We fueled up and had a chat while taking in the view of untouched mountains and occasionally spotting other ski tourers hundreds of meters away in the distance. It turned out After lunch we took another short hike out of the lake before desceding down to another frozen lake 'Daker Lake'. None of the descents were too challenging, the gradients were probably equivalent run pisted run, but obviously all untouched power. Great for controlling speed and bouncing from turn to turn. My touring skis were super light making the transition from turn to turn pretty effortless. A canvas of undulating slopes and hidden gullies, beckoning me to explore its secrets. I followed the contours of the mountain. The silence of the backcountry enveloped me, broken only by the faint sound of my skis slicing through the powder. There was something more satisfying with each turn knowing you had worked for it, like the early pioneers of skiing had.

Once we reached Daker lake, we packed up our layers again, applied our skins, of which I was semi-competent by now, and made the long climb back to a new peak. It was another 300m vertical climb over around 1.2k in length to the peak which took about an hour. Again the focus was really on finding a rhythm I was comfortable with and sticking to it. I love cycling, and the mentality to climbing in skiing is similar to that on a bike, find a rhythm that wont kill you and focus on that next step (or pedal stroke). As the day grew longer, I was concerned about running out of energy, so took the approach of eating and drinking 'little and often'. "Eat before your hungry and drink before your thirsty" was some good advice I received when it comes to endurance event sports.

Although the legs were heavy, I found a nice pace and stayed close with Javier occasionally taking break to let the American's catch up. We crested 'Spearhead's Traverse' ready for the final descent. "This is called 'Body Bag Bowl'!". The descent would give us 2.5km of untouched powder before hitting the Blackcomb piste and giving a run all the way to the village. As we hit the pistes again, Javier turned round to me "You've done well today in those stiff alpine boots. You would be able to climb 40% further with some light-weight touring boots on". Food for thought!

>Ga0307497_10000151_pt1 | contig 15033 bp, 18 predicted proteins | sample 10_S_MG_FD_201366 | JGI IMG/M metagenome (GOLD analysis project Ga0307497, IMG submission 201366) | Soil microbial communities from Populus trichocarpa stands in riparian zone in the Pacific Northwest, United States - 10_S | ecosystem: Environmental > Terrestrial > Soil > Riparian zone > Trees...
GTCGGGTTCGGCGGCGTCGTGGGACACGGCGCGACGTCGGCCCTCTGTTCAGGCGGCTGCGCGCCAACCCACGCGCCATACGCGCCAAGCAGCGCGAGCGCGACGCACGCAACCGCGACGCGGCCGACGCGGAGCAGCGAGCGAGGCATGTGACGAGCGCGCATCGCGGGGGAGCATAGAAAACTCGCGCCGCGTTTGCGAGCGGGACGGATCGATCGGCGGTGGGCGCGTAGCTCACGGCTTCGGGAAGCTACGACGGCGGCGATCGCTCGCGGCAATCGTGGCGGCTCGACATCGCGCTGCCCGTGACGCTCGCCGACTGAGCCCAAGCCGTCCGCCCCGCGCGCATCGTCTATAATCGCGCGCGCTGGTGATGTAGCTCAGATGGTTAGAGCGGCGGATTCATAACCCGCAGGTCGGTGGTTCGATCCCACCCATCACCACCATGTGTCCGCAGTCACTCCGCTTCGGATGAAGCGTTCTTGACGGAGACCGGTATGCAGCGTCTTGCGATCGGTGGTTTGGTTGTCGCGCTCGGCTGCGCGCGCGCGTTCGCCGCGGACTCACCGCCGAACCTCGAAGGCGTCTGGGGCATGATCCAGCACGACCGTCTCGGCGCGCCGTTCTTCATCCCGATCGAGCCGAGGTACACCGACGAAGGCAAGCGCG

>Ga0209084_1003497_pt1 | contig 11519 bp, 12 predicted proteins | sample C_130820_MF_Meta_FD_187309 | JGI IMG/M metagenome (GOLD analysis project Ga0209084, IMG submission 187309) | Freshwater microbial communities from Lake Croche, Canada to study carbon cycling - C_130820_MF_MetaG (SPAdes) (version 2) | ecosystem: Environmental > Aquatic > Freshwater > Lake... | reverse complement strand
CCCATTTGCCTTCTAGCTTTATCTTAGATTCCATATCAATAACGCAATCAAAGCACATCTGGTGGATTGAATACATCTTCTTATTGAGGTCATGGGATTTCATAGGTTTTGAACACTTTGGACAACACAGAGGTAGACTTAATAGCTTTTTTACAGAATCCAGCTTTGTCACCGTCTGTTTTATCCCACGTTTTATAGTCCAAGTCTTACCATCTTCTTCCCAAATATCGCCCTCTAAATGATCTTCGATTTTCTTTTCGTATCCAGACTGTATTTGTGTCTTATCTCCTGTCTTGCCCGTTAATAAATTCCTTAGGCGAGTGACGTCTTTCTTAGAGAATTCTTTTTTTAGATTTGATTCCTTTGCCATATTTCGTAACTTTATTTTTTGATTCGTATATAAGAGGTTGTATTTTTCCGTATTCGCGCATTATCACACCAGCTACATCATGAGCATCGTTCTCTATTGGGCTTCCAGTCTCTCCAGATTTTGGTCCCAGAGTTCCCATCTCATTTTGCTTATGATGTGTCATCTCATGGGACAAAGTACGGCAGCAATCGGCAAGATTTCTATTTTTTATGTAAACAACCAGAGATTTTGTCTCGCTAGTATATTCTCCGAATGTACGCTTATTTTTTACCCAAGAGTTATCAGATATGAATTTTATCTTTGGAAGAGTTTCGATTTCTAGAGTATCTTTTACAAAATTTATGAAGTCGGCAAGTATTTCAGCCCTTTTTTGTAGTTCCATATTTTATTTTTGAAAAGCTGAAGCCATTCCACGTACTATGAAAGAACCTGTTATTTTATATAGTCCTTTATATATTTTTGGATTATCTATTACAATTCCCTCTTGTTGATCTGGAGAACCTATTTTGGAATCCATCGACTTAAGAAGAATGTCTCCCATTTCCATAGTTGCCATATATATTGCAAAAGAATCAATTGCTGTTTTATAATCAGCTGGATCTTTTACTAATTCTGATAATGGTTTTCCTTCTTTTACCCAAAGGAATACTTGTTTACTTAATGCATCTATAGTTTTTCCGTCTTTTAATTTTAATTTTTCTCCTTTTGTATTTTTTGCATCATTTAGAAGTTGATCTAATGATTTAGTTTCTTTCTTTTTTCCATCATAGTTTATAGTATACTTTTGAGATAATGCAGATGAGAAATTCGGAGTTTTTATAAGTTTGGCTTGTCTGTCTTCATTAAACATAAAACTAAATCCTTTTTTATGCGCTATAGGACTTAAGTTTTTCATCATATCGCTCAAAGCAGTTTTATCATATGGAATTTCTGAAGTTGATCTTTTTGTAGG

Will you be back?

We probably covered 20km of skiing in the tour, including s chunk of that on piste, rather than say 30-40km in a big alpine day. But it's the quality of those km's covered which is what will bring me back to ski touring. There is something so raw, exciting and peaceful about being at one with the mountain and nature, offering views so few get to experience.

It is physically demanding, so I would like to build up to doing two consecutive days touring. My glutes and hamstrings felt like they had a workout the next day! I burned 1,600 calories over the course of the day but it was all about finding that rhythm and pace that suits you which is key for survival and enjoyment. The equipment was pretty easy to get used to and feels natural after an hour or so. I am a real covert and will be back to touring!

Get in touch if you want to discuss touring for the first time as i am happy to share my expereince and advice.